Deemo Review

A Musical Masterpiece.


Deemo is Rayark’s second Switch port of one of it’s popular rhythm games. How does it hold up to its mobile origins and VOEZ – Rayark’s other Switch offering?

A young girl falls into a fantasy castle, so you play the piano as the stick-figure Deemo to grow a tree large enough to help her out of the floating window she emerged from. Sound weird? Well, if you’re new to games in the rhythm genre, then don’t be surprised by the fact that most of them don’t sell on the merit or length of the story – their general purpose is to give the game an art direction and in some cases, a little motivation to do specific tasks that progress the story and unlock you more songs to play. Despite Deemo following largely the same format, it has a narrative that, though strange and short, has an emotional and unexpected revelation that made my eyes well up at the end. The art is absolutely gorgeous throughout too.

Every few songs you play will grow the tree a little and when it reaches certain heights, a cutscene plays and new rooms of the castle open. You can navigate the castle in a point-and-click (touch) style and sometimes interacting with things will net you a new song, but more often than not it relays dialogue that helps develop the story. Very few songs are unlocked this way, and most are just given to you without being tied to the castle or cutscene triggers – although some are only distributed after certain points of the story are completed. And when you finish the game, the Forgotten Hourglass lets you start over to allow you to unlock a lot more content.



If you weren’t aware already, this is one of few titles that require you to play exclusively in handheld mode since you only use the touchscreen. Notes fall down to a line at the bottom of the screen where you’re expected to input by tapping when and where they overlap, or hold on the line for yellow ones. You’ve got Easy, Normal and Hard difficulties with levels from 1 to 10 that are applied between all categories. Very few songs require more than 2 simultaneous inputs even on Hard, so if you don’t want to play with your Switch lay down, you can hold it horizontally and use just your thumbs – even the songs you unlock post-game that exceed normal difficulty are largely playable with thumbs only. ‘Charming’ notes are this game’s equivalent of a ‘Perfect’ hit in other rhythm games, and while only having three tiers of hits (being Charming, non-Charming or a miss) is a refinement I don’t mind, I am a little disappointed I can’t see how many non-Charming hits I got in the results to help me reflect and improve. A minor gripe, but it’s my only one with the entire game.

What sets the gameplay apart is how musically accurate and engaging the scores are. Patterns that are implemented actually have chromatic significance regarding the notes’ relative position on the piano, rather than the fancy and more aesthetic patterns of games like VOEZ. As you tap the notes, a virtual piano relays other notes back like a music tracker. I also noticed how the wider a note is, the more simultaneous notes it represents, or sometimes how loud/significant the note is. Many songs have parts that aren’t piano, signified by a white stripe, and these aren’t relayed by a tracker. While I was initially phased by this design choice, I came to understand how useful this is to distinguish the piano from the other instruments when their parts overlap in more complex scores. The immersion I get from how accurate the scores are is so absorbing – maybe it’s because I’m a pianist myself – but even on easier difficulties where you mostly just tap to dominant chords or the beat, it’s amazing how music can convert that dominance into a feeling of empowerment.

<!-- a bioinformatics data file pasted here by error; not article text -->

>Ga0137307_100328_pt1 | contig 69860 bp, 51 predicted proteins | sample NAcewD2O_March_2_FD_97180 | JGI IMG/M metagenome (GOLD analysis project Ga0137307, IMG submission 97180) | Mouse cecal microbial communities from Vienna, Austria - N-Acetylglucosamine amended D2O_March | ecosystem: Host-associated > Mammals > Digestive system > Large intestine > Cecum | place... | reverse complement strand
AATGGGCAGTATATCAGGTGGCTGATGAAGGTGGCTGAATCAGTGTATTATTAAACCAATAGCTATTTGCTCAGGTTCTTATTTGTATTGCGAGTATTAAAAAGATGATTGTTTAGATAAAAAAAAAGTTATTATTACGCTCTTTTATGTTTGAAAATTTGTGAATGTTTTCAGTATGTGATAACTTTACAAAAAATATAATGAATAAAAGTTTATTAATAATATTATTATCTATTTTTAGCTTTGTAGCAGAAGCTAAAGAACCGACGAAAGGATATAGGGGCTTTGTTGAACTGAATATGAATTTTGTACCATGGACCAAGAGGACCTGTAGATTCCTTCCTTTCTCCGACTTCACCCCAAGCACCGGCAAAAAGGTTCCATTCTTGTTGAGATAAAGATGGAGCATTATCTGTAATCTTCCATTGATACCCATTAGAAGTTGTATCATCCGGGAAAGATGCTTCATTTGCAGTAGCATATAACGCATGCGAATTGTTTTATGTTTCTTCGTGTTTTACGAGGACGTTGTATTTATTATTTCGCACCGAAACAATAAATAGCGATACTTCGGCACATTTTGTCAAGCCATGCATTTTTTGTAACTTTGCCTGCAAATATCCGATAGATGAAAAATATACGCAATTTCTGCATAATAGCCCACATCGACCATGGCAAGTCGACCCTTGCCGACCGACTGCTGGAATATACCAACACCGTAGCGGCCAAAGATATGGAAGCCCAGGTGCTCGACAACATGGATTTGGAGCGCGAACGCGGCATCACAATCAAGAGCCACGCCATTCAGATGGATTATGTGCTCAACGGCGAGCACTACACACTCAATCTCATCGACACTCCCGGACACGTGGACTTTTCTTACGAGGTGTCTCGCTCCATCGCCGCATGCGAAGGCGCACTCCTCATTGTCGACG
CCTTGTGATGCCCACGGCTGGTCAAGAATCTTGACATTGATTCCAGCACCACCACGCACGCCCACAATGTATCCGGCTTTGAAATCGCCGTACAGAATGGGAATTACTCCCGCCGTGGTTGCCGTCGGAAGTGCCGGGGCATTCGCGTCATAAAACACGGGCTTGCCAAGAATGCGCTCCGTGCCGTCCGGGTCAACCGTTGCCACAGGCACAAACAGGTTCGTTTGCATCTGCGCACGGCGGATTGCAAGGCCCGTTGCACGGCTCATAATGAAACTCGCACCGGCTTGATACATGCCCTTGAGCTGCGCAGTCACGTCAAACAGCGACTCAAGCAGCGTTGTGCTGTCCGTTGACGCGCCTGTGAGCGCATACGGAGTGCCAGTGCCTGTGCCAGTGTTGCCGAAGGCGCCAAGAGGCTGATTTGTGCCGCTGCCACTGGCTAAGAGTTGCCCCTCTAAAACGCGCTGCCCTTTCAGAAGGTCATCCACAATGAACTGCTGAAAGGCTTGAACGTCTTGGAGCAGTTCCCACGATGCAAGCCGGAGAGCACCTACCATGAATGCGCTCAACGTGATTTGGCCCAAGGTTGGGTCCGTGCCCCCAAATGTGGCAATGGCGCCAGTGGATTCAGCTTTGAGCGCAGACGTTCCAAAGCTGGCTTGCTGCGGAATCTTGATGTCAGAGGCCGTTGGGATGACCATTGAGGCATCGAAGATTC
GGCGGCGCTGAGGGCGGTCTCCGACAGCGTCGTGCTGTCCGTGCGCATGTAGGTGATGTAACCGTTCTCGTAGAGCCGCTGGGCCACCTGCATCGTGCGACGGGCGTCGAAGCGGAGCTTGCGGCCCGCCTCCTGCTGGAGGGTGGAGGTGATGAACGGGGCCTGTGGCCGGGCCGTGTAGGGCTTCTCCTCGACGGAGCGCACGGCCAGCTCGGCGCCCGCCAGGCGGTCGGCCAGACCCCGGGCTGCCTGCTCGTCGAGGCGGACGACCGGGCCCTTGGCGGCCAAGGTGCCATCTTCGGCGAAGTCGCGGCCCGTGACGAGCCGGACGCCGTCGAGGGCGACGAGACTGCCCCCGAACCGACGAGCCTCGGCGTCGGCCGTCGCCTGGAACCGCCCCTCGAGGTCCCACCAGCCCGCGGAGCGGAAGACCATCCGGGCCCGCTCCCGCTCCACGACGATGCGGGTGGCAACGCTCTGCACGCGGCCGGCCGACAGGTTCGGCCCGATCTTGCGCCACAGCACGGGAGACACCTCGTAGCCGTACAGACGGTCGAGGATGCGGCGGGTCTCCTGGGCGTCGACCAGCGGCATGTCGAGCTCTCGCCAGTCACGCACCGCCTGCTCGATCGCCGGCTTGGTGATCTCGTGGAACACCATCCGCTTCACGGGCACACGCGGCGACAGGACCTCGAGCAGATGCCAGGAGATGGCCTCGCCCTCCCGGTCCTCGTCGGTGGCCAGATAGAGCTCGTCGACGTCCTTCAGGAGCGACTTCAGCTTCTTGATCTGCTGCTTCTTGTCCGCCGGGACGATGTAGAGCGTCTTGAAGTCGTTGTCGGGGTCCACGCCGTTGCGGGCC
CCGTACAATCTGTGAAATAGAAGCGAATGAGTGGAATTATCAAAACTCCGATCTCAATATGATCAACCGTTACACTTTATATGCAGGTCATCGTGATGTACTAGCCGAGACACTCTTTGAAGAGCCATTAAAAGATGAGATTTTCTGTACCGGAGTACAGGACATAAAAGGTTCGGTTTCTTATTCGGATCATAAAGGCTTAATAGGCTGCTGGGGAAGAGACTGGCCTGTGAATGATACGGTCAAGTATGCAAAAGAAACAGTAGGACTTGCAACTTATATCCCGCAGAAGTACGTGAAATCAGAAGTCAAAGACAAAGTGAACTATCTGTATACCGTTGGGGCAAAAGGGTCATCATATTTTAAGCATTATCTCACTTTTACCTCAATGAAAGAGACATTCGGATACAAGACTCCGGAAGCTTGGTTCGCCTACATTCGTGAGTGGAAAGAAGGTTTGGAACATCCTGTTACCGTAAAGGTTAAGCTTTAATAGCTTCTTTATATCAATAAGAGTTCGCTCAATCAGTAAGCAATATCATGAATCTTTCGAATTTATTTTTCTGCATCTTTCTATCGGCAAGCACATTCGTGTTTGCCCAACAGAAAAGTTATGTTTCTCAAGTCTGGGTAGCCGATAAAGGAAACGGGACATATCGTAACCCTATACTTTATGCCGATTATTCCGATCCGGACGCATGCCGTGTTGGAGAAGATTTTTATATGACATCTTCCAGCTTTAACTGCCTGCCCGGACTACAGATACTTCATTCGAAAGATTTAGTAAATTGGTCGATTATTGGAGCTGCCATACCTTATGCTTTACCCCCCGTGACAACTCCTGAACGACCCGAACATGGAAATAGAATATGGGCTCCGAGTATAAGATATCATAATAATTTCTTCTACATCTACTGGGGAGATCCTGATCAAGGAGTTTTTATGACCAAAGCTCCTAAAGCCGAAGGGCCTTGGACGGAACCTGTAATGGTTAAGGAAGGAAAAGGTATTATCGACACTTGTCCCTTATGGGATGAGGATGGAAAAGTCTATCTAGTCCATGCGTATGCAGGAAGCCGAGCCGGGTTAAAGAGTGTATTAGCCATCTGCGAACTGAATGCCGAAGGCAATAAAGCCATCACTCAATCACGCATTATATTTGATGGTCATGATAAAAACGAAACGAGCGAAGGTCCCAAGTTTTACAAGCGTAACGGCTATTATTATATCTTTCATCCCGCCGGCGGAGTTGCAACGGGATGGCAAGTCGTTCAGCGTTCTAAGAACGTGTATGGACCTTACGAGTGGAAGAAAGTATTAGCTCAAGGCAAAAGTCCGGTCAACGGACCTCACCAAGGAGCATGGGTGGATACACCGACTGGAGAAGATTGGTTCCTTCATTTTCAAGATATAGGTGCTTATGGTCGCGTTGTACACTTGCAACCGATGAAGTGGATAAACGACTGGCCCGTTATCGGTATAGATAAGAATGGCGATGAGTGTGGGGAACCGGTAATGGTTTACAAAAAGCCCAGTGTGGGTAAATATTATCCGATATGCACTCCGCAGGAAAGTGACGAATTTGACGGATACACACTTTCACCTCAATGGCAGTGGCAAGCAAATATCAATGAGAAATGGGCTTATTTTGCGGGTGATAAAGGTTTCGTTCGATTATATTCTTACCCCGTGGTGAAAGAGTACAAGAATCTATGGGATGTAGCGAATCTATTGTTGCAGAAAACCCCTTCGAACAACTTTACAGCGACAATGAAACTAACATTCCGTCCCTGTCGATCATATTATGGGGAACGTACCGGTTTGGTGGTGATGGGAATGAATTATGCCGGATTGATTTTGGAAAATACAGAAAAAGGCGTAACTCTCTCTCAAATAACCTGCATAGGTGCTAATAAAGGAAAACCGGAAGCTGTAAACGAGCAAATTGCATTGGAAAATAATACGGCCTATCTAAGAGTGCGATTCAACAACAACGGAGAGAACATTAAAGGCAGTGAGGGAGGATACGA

Piano may be the core of the game, but that doesn’t limit the amount of genres Deemo dabbles in. I was amazed by how many times family and friends chipped in while I was playing to say “Oh is that [genre] music?” with my favourite being “So when does playing the piano become dubstep?”. Like VOEZ, most of the music is from primarily Japanese and Taiwanese composers; but unlike that game, Deemo isn’t saturated with all the same kinds of music. There are a few overlapping songs between the games, yet because of the focus on the piano and being chromatically accurate, the scores are drastically different experience here. Also of note is how amazing the music composed specifically for the game is, I’ve even added several pieces to my personal playlist!

The freemium model and slow progression of the mobile version has put me off for years, so I’m glad this version has been made for the Switch. Although for new players, the higher price might not entice them to try it. All of the updates and DLC from the mobile version has made its way to the Switch aside from the PS Vita exclusive content (more songs and an alternate version of the story) which would have been nice to include, but it’s hard to complain when it comes with a song selection of well over 200 right off the digital shelf. VOEZ got a demo and has been supplied with more content through free updates, and I’d be surprised if Deemo wasn’t treated this way eventually.



Reviewing Deemo has been surprisingly challenging for me. Condensing my amazement at Rayark’s attention to musical detail and still convey all aspects of the experience for the more casual audience hasn’t been easy to balance in one piece. As a musician and decently skilled player of the genre, I just hope I did my new favourite rhythm game justice with my words.